Wednesday, August 25, 2010

Client Expectations

What do you think clients expect from you? Yes, they want the project completed on time and under budget, but is that all? Is that the only measure of success that we have to offer them? Have you ever taken time to really evaluate not just your client’s needs, but their expectations? Have you put yourself in their shoes and considered the overall impact a product has on them, their business, and their clients?

Have you ever watched a design show on HGTV? Picture the reaction a client has when the room is first revealed, that sense of surprise and delight, the visceral response they have to the end product? Have you ever imagined what it would take to get that reaction from one of your clients? Would reaching them on an emotional level would garner more or less business? Increase or decrease referrals? Augment or diminish your reputation and credibility?

For a number of reasons (time, budget, scope, etc.), we tend to focus on our client’s needs and miss out on their deeper expectations. If you were going to spend $50,000 or $100,000 on a product, what would your expectation be?

Wednesday, August 18, 2010

A Tale of Two Companies

Disclaimer: This article describes two different approaches to software projects. Any similarity to any company living or dead is merely coincidental.

Company 1 Approach
Salesperson: “We expect, as the business owner, that you already know everything about your business, the needs of your customers, the needs of your employees, your processes, and that you know precisely what you kind of software package you want, so we are only going to need about eighty hours to investigate all of your existing processes and to discover the business requirements for the product you wish us to deliver. Afterwards, we will take a month to analyze all of our findings and compile them into a detailed, leather-bound, color coordinated document. You can then read and understand said document at your leisure so that you can sign off on that document and we can begin work on the product that you have spent the last month paying us to document. No, you won’t have any software, but you can be confident that we are the best darn documenters you have ever seen, and that document will give us all the information necessary to precisely and accurately estimate the entire time and cost of your project. Just imagine it, in six months, we are going to come back and present to you a product that you will be very happy and excited about because we have given you exactly what was in a document that you read and signed off on a mere six months ago. We all know that your business won’t change any during the next six months, and if it does, we can address it after we give you the product that you have already agreed to. How does that sound?”

Company 2 Approach
Project manager, QA/BA analyst, Developer: “Business is complex and changing. We don’t expect you to know every detail about what you want, that is why we work in short cycles call iterations, usually about two weeks. At the beginning of every cycle, we will sit down with you and get detailed information about what your highest business priorities are, and estimate only as much work as we can get done during that two week cycle. We will work very closely with you so that as your business, clients, and market change, we can react immediately to those changes, while providing you constantly with working software that meets your current needs. Let’s start working together!”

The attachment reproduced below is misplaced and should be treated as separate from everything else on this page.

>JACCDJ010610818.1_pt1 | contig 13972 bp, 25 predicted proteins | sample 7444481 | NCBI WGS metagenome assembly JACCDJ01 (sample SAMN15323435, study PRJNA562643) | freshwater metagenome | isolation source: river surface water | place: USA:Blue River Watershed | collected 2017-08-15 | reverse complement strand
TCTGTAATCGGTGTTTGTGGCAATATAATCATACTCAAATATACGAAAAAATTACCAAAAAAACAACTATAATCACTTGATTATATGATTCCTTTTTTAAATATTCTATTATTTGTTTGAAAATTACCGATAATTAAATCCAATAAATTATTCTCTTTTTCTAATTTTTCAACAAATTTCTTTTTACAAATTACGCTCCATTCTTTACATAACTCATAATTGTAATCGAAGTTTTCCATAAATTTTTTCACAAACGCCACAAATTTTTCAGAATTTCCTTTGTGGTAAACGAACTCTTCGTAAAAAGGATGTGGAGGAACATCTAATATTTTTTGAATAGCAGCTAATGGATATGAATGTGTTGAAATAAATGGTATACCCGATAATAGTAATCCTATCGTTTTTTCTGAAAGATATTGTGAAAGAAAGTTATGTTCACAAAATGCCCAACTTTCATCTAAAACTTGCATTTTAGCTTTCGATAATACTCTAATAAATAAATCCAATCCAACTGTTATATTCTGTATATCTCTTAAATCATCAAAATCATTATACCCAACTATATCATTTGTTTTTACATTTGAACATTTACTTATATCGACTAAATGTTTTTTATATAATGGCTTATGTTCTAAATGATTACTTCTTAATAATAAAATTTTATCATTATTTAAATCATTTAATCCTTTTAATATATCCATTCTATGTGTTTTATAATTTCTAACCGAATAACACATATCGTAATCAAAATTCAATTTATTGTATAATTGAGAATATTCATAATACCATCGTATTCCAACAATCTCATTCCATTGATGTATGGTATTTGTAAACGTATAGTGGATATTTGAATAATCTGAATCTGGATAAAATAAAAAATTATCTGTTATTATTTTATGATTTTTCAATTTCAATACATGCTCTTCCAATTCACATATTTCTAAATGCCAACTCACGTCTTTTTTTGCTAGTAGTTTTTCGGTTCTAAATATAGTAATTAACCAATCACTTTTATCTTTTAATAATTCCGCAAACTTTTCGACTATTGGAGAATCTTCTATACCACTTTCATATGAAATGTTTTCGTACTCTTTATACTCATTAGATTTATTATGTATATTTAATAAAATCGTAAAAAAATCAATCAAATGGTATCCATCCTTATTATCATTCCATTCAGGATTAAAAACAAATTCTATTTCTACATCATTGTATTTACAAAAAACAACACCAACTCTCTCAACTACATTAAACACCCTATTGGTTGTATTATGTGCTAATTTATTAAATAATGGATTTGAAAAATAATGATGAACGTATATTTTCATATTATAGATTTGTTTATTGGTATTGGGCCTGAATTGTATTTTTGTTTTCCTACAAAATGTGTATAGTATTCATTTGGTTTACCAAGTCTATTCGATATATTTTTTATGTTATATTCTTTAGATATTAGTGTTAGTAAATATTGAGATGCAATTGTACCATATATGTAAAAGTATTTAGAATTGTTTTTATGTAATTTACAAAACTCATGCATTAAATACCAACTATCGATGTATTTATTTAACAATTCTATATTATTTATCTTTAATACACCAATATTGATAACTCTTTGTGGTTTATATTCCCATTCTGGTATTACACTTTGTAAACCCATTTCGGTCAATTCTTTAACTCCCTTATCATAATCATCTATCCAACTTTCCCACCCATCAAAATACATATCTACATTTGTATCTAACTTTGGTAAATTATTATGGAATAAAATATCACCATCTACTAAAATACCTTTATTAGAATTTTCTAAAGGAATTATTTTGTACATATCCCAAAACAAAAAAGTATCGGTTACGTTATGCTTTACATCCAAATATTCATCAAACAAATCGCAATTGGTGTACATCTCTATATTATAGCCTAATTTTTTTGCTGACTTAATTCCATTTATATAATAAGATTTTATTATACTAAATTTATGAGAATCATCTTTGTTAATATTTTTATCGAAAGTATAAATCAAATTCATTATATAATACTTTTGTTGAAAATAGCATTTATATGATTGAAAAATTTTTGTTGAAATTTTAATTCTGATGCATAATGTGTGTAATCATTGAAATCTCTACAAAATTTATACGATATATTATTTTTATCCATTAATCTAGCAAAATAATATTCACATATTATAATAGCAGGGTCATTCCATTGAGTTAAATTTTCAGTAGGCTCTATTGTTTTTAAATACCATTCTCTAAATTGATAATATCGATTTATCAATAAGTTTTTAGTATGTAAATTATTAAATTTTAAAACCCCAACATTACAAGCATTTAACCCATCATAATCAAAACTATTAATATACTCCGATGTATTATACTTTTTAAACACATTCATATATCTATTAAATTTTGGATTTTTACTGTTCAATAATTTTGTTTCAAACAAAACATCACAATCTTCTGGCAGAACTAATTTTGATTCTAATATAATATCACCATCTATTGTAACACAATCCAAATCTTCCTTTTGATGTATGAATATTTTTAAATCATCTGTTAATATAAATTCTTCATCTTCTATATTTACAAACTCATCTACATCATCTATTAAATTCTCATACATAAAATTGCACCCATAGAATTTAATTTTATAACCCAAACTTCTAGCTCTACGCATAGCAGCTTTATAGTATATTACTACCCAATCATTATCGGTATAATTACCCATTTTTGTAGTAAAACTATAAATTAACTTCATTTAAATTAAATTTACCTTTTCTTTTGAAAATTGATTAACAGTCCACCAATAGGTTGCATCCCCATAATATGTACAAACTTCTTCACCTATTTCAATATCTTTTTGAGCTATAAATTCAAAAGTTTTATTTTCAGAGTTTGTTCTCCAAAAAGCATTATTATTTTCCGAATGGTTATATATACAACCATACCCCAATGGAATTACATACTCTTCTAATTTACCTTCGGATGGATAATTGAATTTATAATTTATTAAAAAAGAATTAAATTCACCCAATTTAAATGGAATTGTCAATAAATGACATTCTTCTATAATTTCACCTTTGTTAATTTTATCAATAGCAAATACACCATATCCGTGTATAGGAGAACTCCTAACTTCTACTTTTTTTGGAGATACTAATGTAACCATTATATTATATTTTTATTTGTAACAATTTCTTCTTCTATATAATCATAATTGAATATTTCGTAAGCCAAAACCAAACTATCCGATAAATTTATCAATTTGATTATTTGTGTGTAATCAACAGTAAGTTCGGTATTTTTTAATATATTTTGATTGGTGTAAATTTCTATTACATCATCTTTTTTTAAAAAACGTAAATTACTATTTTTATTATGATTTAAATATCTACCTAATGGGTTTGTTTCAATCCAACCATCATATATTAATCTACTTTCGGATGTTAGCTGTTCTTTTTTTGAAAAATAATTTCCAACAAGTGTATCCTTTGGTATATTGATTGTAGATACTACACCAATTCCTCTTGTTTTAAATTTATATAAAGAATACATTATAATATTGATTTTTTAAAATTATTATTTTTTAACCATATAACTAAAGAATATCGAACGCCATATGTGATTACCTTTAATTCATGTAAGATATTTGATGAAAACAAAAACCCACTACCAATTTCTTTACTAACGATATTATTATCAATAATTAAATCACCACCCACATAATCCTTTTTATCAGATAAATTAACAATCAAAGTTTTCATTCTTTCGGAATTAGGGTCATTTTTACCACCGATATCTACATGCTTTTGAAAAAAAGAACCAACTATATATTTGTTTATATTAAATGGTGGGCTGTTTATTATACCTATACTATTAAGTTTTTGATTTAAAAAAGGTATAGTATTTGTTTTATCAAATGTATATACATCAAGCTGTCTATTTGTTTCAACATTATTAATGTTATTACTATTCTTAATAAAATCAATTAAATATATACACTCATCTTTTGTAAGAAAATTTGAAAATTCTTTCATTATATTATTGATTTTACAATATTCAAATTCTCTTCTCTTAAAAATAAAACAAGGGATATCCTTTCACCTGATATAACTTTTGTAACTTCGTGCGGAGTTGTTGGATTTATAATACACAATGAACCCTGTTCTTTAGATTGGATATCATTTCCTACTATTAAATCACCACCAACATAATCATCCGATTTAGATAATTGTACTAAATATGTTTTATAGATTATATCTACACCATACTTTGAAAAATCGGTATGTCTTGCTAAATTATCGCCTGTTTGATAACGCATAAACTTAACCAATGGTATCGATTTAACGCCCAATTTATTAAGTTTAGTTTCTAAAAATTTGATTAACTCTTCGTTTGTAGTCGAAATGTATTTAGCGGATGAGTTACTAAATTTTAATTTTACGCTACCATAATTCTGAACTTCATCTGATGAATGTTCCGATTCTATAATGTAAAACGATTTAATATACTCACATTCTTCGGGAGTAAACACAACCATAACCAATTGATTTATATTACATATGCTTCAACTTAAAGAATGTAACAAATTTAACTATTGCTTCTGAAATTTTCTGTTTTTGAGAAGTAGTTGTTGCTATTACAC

Wednesday, August 11, 2010

Upcoming Speaking Engagements

Saturday August 14th, 2010

SQL Saturday! #28 Baton Rouge
Zen Coding

Zen Testing

As of today, almost 600 people have registered for this event. It should be one of the best of the year. See you there!

More Info

Wednesday, August 4, 2010

What Is a Professional?

One definition might be a commitment to performing at the highest level, to give your best at all times for what you are paid to do. Although that is correct, there are many other facets to being a true professional other than getting paid for doing something.

Most professionals have specialized skills that required independent erudition and effort on their part to attain. They engage in a process of constant evaluation and improvement. A professional makes decisions based on their dedication to the craft and not the current circumstance.

Amateurs are capable of doing some things well under the right conditions, but a professional, as a matter of course, does it well regardless of the situation. A professional is passionate, motivated, and punctual. A professional respects the respectable, but admires the inspirational. A professional is a seeker of knowledge but also a teacher. And the characteristic that separates the professional from the dilettante is an uncompromising commitment to excellence – doing what is required to get the job done at its highest level, even when it is inconvenient.

I have offended God and mankind because my work did not reach the quality it should have.
~~ Leonardo da Vinci, artist, d. 1519, last words